American College of Medical Genetics and Genomics

Released July 10, 2015; sources updated September 15, 2016

  1. 1

    Don’t order a duplicate genetic test for an inherited condition unless there is uncertainty about the validity of the existing test result.

    Prior to ordering a genetic test for an inherited condition, the health care provider should ask a patient about prior genetic testing and review the medical record for previously performed genetic tests. Repeating a genetic test should be considered if the existing result is inconsistent with the individual’s clinical presentation or if the test methodology has changed and may yield a different result from the original report that could impact patient management.

  2. 2

    Don’t order APOE genetic testing as a predictive test for Alzheimer disease.

    APOE is a susceptibility gene for later-onset Alzheimer disease (AD), the most common cause of dementia. The presence of an ε4 allele is neither necessary nor sufficient to cause AD. The relative risk conferred by the ε4 allele is confounded by the presence of other risk alleles, gender, environment and possibly ethnicity. APOE genotyping for AD risk prediction has limited clinical utility and poor predictive value.

  3. 3

    Don’t order MTHFR genetic testing for the risk assessment of hereditary thrombophilia.

    The common MTHFR gene variants, 677C>T and 1298A>G, are prevalent in the general population. Recent meta-analyses have disproven an association between the presence of these variants and venous thromboembolism.

  4. 4

    Don’t order HFE genetic testing for a patient without iron overload or a family history of HFE-associated hereditary hemochromatosis.

    The majority of hereditary hemochromatosis is due to inheritance of HFE gene mutations. HFE gene mutations are common among individuals of European ancestry; however, only a small proportion of individuals with these mutations develop clinical disease. Other genetic and non-genetic factors contribute to disease expression. HFE genotyping should only be performed among individuals with iron overload (e.g., elevated fasting transferrin saturation >45%) or a known family history of HFE-associated hereditary hemochromatosis.

  5. 5

    Don’t order exome or genome sequencing before obtaining informed consent that includes the possibility of secondary findings.

    The informed consent discussion for exome and genome sequencing should include the possibility of secondary findings unrelated to the indication for testing. In addition, before ordering an exome or genome sequencing test, review with the patient the potential benefits (e.g., confirming a suspected genetic diagnosis), potential harms (e.g., psychosocial concerns), limitations of testing (e.g., a mutation may be missed), implications of the test results for family members, and alternatives to exome or genome sequencing.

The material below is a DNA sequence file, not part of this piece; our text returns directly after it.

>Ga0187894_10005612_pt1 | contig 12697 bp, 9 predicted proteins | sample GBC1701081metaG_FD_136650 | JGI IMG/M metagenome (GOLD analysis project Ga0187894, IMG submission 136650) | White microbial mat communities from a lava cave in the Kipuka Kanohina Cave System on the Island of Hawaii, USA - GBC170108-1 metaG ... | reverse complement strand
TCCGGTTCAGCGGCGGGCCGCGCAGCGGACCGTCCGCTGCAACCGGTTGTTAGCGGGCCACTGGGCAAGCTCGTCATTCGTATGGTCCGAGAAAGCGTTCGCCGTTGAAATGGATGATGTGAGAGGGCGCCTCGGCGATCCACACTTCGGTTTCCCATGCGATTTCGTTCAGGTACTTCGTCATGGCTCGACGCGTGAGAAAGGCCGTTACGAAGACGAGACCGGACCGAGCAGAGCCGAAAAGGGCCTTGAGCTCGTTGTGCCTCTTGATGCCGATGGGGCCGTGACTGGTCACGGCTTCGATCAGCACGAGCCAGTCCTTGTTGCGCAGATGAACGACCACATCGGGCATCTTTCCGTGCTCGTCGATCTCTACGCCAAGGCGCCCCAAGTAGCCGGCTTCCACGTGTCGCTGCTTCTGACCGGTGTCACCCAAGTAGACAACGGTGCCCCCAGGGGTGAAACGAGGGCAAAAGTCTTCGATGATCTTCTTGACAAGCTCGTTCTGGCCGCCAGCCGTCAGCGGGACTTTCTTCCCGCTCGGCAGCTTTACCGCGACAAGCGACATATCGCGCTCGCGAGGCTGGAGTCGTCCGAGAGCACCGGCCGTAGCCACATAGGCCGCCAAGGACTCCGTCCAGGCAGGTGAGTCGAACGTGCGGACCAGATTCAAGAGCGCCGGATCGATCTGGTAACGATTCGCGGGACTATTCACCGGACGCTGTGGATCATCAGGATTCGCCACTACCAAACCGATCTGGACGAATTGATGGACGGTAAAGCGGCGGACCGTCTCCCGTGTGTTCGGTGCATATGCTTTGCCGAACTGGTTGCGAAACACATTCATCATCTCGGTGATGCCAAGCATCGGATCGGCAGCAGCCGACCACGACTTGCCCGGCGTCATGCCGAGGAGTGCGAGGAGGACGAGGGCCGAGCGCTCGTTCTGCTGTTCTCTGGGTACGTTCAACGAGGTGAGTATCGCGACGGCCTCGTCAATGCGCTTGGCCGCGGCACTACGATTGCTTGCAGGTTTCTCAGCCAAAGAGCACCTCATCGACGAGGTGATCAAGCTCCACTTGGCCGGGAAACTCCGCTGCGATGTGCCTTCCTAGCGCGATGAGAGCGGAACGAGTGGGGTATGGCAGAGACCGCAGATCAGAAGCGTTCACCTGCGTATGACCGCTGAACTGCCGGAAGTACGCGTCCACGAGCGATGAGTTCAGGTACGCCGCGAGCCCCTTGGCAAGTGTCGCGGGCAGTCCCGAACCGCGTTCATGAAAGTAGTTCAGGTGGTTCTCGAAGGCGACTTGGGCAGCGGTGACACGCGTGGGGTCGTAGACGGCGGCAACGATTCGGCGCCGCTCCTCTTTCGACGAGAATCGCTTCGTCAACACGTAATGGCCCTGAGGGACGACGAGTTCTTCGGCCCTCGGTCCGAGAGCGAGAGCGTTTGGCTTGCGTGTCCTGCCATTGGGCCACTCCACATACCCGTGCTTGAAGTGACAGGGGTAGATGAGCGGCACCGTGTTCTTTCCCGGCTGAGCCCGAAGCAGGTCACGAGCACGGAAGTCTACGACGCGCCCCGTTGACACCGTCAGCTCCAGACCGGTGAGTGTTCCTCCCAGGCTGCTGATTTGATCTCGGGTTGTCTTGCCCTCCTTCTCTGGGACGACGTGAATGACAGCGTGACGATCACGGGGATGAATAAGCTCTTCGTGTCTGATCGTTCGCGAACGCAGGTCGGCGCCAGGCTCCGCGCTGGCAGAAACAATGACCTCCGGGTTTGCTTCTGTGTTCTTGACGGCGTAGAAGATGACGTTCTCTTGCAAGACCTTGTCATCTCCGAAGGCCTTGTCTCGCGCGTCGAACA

The items on the ACMG list are provided solely for informational purposes and are not intended as a substitute for consultation with a medical professional. In determining the propriety of any specific procedure or test, patients should consult with their individual providers and providers should apply their own professional judgment to the specific clinical circumstances presented by each individual patient.

The American College of Medical Genetics and Genomics (ACMG) is the only nationally recognized medical organization dedicated to improving health through the practice of medical genetics and genomics. ACMG has more than 1,750 members, nearly 80% of whom are board certified clinical and laboratory geneticists and genetic counselors. The College’s mission includes the following major goals: 1) to define and promote excellence in the practice of medical genetics and genomics and to facilitate the integration of new research discoveries into medical practice; 2) to provide medical genetics and genomics education to fellow professionals, other health care providers, and the public; 3) to improve access to medical genetics and genomics services and to promote their integration into all of medicine; and 4) to serve as advocates for providers of medical genetics and genomics services and their patients.

For more information, visit

How This List Was Created

The American College of Medical Genetics and Genomics (ACMG) list relies on input from a number of committees in developing clinical practice guidelines and laboratory technical standards and guidelines. For the Choosing Wisely® campaign, input from the Laboratory Quality Assurance Committee, Professional Practice and Guidelines Committee and Therapeutics Committee was solicited. A list of 18 items was reviewed by the ACMG Board of Directors and the five items currently thought to most likely improve quality and reduce waste related to genetic testing were selected. The recommended list was approved by the ACMG Board of Directors, March 24, 2015.

For the ACMG’s disclosure and conflict of interest policy, please visit


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